2

How can I run a command from a bash script and at end print the number of lines it printed?

The awk equivalent would be

{ print; } 
END { print NR; }

I could only come up with the following. This works for now, but I can not get it outside the subshell.

| (lc=0; while read; do echo $REPLY; lc=$(($lc+1)); done; echo $lc)

UPDATE

Seems my problem was something quite different. I had first tried to use /dev/stdout which failed:

tester> { echo abc | tee /dev/stdout | wc -l;  } > /tmp/abc; cat /tmp/abc
2

This seemed to be because tee /dev/stdout gives error:

tester> echo abc | tee /dev/stdout
tee: /dev/stdout: Permission denied
abc

The answer by Jeff Schaller worked:

tester> { echo abc | tee >(wc -l);  } > /tmp/abc; cat /tmp/abc
abc
1

But this morning on retrying I saw it works!

tmp> echo abc | tee /dev/stdout
abc
abc

After spending some time I found two problems:

When |tee /dev/stdout failed yesterday I had logged in as usr1 done a sudo to another usr2, sudo su usr2. In this case the chain of soft link is /dev/stdout -> /proc/self/fd/1 -> /dev/pts/1 and the last one was owned by usr1. So the tee failed. Today I tried as usr1, so it succeeded.

But then I realized the other error with tee /dev/stdout, which is that all output goes to wc -l; line count is double and nothing is printed.

  • I tried messing around with tee to no avail, but there's this ugliness: do_stuff > output; (cat output; wc -l output; rm -f output). – DopeGhoti May 16 '17 at 23:22
  • Do you need to just print the number of lines? Then why not just pipe the output to that awk you already have? Or do you need to do something with the data while it's being output? What do you want to do and does it have to be in shell? Or, do you want to have the number lines for use later in the shell script? As you can tell, I'm not exactly sure what "I can not get it outside the subshell" refers to. – ilkkachu May 17 '17 at 1:42
  • Yes I would like to read it into a bash variable if possible. But my root problem was something else. See the update. – Miserable Variable May 17 '17 at 19:25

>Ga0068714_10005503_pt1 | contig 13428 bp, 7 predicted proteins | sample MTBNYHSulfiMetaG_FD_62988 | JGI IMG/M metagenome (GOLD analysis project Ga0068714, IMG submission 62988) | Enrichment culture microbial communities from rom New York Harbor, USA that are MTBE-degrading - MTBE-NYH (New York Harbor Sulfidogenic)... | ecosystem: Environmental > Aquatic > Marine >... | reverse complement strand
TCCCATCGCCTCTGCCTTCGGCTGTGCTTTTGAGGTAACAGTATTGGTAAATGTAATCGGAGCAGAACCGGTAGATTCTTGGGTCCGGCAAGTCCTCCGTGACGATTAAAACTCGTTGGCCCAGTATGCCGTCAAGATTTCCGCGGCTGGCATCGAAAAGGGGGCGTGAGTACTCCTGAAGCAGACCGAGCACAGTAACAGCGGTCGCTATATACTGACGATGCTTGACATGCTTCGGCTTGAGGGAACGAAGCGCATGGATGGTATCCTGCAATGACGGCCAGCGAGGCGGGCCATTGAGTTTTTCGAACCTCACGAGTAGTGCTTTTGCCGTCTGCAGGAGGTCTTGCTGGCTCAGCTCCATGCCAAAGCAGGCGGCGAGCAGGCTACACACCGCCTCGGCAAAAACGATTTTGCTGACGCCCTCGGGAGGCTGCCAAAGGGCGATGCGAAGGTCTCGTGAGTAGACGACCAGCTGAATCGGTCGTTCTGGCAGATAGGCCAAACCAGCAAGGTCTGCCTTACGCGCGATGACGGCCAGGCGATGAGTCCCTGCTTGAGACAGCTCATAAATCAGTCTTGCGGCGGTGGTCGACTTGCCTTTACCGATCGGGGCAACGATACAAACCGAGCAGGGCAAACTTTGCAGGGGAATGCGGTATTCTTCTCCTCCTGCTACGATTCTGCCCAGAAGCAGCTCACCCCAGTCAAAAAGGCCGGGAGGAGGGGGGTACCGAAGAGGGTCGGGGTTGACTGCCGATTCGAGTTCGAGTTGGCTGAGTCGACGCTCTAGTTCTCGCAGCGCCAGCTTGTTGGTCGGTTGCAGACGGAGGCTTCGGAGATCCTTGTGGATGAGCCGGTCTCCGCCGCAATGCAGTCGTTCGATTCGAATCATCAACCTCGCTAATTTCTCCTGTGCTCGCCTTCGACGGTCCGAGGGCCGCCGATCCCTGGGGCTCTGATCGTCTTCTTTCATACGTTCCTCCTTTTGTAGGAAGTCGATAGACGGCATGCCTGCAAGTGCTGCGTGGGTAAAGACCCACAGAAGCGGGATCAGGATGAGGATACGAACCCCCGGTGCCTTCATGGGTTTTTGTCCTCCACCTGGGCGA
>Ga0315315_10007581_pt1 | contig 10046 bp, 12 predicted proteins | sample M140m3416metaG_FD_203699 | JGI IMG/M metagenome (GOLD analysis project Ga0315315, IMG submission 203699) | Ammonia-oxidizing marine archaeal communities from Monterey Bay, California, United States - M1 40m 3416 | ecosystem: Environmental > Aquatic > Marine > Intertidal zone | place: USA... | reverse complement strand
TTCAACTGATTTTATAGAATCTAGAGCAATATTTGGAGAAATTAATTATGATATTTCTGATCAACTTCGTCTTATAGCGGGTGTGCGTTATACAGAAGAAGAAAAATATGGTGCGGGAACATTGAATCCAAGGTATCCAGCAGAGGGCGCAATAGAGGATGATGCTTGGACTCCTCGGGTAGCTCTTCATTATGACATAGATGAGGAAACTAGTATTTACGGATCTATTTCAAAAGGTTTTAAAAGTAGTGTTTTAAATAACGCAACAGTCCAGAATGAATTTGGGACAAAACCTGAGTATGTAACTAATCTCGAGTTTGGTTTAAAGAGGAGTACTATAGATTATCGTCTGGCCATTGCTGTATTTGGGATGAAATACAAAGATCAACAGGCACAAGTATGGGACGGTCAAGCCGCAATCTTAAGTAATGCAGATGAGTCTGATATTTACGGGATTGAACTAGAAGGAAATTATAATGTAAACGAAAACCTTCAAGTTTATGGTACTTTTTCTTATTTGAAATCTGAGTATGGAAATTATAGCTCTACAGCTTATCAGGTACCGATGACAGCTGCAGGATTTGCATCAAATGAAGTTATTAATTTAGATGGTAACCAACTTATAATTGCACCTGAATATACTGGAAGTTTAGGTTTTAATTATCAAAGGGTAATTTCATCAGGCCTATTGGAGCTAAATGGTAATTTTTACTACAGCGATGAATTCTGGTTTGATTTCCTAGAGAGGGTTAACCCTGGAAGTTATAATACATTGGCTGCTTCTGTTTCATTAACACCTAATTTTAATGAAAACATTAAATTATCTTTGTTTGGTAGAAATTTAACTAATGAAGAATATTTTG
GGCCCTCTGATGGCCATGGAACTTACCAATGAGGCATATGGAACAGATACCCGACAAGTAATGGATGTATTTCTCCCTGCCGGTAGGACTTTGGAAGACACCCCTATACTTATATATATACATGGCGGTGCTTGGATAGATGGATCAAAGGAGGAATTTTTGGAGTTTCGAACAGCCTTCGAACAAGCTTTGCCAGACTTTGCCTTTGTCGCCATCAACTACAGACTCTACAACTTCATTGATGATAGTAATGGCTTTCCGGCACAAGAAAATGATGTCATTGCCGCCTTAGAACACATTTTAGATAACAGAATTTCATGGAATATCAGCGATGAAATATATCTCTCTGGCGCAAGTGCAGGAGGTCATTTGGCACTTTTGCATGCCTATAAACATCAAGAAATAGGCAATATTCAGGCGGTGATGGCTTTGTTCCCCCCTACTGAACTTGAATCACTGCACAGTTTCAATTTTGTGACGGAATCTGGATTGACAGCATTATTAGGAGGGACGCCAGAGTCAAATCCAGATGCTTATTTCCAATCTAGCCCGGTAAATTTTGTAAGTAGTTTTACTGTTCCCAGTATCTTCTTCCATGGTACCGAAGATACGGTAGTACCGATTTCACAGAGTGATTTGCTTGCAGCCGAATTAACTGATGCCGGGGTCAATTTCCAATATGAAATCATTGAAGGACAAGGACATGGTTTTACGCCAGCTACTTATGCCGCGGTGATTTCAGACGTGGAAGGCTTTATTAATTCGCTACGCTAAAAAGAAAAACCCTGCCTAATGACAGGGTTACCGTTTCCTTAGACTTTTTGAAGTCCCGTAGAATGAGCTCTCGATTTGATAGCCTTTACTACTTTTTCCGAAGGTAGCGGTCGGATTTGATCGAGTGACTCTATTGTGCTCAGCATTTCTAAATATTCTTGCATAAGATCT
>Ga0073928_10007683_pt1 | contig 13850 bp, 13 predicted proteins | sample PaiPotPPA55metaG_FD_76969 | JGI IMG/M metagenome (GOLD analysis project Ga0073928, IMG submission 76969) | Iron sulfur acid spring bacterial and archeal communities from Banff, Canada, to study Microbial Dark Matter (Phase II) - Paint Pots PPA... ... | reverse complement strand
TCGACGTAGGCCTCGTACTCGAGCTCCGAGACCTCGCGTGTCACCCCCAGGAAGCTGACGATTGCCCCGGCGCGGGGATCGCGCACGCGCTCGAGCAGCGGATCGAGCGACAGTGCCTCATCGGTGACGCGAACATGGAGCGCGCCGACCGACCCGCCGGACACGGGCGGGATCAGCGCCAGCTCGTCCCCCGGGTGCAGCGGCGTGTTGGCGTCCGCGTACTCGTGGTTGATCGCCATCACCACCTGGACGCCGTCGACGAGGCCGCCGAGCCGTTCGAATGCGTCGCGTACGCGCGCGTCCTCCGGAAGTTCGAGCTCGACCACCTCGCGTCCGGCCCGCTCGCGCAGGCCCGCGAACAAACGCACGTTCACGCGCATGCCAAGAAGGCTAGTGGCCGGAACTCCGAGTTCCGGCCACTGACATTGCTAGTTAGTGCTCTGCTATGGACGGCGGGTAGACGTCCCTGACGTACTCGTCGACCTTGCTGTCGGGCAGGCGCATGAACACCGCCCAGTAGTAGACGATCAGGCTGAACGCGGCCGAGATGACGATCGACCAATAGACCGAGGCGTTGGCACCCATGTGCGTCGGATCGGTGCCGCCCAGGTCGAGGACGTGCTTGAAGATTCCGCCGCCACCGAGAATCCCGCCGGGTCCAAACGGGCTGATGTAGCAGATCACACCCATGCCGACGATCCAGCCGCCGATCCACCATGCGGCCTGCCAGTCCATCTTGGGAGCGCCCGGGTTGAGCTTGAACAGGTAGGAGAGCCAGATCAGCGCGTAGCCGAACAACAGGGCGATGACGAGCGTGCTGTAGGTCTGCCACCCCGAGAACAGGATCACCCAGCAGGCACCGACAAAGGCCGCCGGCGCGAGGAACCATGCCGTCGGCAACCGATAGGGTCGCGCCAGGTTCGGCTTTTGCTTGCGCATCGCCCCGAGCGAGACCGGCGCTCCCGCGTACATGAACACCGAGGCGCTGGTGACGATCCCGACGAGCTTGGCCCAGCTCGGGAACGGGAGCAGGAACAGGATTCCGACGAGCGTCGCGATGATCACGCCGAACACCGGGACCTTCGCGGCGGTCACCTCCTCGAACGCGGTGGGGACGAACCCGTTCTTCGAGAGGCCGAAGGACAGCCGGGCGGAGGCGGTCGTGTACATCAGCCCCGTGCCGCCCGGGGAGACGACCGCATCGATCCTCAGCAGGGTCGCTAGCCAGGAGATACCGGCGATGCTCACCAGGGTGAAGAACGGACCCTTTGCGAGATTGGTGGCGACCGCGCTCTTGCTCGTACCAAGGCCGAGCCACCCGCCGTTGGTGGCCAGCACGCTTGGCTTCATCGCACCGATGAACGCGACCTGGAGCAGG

2

I'm not sure how the line-count could be printed any better:

$ seq 1 5 2>&1 | tee >(wc -l | { read lines; echo Lines of output: $lines; })
1
2
3
4
5
$ Lines of output: 5

This redirects the command's (here seq 1 5) stderr to stdout, so that tee sees both of those streams; tee then copies its input back out and also copies the input to a process substitution that runs wc -l to count the lines. I then read the output of wc into the $lines variable to provide a report.

  • Thanks Jeff. Process Substitution is interesting. Did not know about it. – Miserable Variable May 17 '17 at 19:24
2

Using sed:

some_command | sed -n 'p;$='

For example:

$ touch file.{a..k}
$ printf '%s\n' * | sed -n 'p;$='
file.a
file.b
file.c
file.d
file.e
file.f
file.g
file.h
file.i
file.j
file.k
11

The sed script will just copy the input to the output with the print command (p) applied to every line of input, but for the last line ($), it will also print the line number (=).

  • Simpler to say: sed '$=' ...? – Jeff Schaller May 18 '17 at 12:01
  • 1
    @JeffSchaller That's what I thought at first too, but that outputs the line number of the last line ahead of the line itself. – Kusalananda May 18 '17 at 12:06
1

You can simply use your awk command :

echo -e "foo\nbar"| awk '{ print; }END { print NR; }'
foo
bar
2
  • Yes I can :) As I wrote in my question (but not very clearly) I want to assign it to a variable – Miserable Variable May 17 '17 at 19:19

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